Items of Interest

The United States department of agriculture is at present superintending another bird census. The first comprehensive census of this kind was taken last year, and with good results. Ultimately it is expected that the entire country can be included in this annual count of the bird population, and when this has come about, it will be possible for the government to begin the collection of statistics that will possess permanent value. The census of 1914 was the most nearly complete in the northeastern states. South of the Potomac river and west of the Alleghanies it was not all that could have been desired. It is the belief of departmental officials that within a decade — perhaps sooner than that — the annual bird census will fully cover the entire country. When that is done, the department's experts will be in a position to know what additional protection is needed and for what particular kinds of birds.

The census of 1914 disclosed the interesting fact that there are sixty pairs of English sparrows to the square mile, on the average, throughout the United States, or seven to every one hundred native birds; and that seemingly the bird found most abundantly in the country is the robin, with the English sparrow a close second. In the northeastern states, where the count was most thorough, there were on an average six pairs of robins to each farm of fifty-eight acres. Of English sparrows there were five pairs to a farm. No other bird is anywhere near so numerous as either of these, but some are numerous enough to make their total run well into the millions. Taking the one hundred robins as a unit, other desirable birds were noted in the following proportions: catbirds, 49; house wrens, 28; brown thrashers, 37; kingbirds, 27; bluebirds, 26. The statistics regarding bluebirds are particularly gratifying, say departmental authorities. Only a few years ago nearly the total bluebird population of eastern United States was destroyed by a severe winter, but there are now, it is said, several million bluebirds in that locality.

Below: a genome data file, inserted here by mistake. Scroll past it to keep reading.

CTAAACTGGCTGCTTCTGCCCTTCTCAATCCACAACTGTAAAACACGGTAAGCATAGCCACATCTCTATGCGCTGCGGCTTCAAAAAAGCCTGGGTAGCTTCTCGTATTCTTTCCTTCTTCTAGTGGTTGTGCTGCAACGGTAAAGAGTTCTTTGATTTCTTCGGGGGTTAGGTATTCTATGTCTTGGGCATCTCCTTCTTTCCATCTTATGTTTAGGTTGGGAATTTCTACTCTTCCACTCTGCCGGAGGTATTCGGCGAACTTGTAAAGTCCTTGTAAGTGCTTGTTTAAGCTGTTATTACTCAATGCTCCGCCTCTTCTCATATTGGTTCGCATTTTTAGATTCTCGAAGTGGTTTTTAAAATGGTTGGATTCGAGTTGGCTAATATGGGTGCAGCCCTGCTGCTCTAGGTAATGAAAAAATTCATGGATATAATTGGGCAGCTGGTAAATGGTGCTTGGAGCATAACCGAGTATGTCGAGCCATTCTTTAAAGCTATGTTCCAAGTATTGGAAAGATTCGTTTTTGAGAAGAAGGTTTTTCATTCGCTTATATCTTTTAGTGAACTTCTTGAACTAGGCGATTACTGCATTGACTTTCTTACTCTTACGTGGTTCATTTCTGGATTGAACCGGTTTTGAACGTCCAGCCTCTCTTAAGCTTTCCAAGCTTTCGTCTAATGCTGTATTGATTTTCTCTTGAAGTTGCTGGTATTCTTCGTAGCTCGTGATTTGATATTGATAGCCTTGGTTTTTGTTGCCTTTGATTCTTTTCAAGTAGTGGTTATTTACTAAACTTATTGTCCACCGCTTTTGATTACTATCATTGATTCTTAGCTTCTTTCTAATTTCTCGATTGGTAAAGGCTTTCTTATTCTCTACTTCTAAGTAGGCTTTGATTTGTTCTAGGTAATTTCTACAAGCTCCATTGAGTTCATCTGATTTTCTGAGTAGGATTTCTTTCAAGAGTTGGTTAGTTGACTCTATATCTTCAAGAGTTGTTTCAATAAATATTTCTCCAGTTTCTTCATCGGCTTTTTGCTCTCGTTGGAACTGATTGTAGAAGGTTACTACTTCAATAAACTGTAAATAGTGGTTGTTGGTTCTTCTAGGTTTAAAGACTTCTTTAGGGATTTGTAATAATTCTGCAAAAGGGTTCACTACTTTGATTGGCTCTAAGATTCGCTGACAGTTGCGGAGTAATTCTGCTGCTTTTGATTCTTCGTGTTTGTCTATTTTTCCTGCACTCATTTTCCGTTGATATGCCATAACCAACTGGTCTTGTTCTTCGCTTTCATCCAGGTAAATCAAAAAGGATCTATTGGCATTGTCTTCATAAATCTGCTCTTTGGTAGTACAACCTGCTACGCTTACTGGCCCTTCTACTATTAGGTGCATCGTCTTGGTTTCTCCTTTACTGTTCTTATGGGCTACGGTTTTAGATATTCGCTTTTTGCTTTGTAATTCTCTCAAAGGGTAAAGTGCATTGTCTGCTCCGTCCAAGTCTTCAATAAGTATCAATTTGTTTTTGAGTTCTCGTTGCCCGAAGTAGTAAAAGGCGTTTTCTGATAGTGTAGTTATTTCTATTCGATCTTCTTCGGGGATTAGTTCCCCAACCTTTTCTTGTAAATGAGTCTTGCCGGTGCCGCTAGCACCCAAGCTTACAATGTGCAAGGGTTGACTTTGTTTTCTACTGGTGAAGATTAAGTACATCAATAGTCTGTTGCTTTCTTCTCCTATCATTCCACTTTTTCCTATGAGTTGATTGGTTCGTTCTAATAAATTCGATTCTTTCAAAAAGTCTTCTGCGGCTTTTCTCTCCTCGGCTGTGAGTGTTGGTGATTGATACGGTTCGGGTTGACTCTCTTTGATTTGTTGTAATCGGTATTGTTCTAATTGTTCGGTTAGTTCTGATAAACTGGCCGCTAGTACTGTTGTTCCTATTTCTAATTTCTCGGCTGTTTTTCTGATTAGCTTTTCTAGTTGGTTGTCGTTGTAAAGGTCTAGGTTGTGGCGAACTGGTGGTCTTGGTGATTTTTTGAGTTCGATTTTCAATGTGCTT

Upon the recommendation of the secretary of the interior and of the chairman of the Alaskan engineering commission, the President of the United States, in accordance with the Alaskan railway act, has signed an order establishing an extensive timber reserve, approximately two hundred miles in length and from five to ten miles in width, in that territory, to be known as "Alaskan timber reserve No. 1." The reserved timber is on the public lands north of the Chugach national forest, extending five miles in width along the northern shores of Knik Arm and Cook inlet, between the mouth of the Knik river on the east and the mouth of the Susitna river on the west, thence north five miles on each side of the Susitna river from its mouth on the south to the mouth of the Yentna river on the north. The reserve also embraces the timber on areas five miles in width on each side of the right of way of the main line of the proposed railroad through the Susitna valley to Broad pass, and similar areas on each side of the right of way of the proposed branch line extending into the Matanuska coal fields.

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The Memorial to Mrs. Eddy
July 10, 1915

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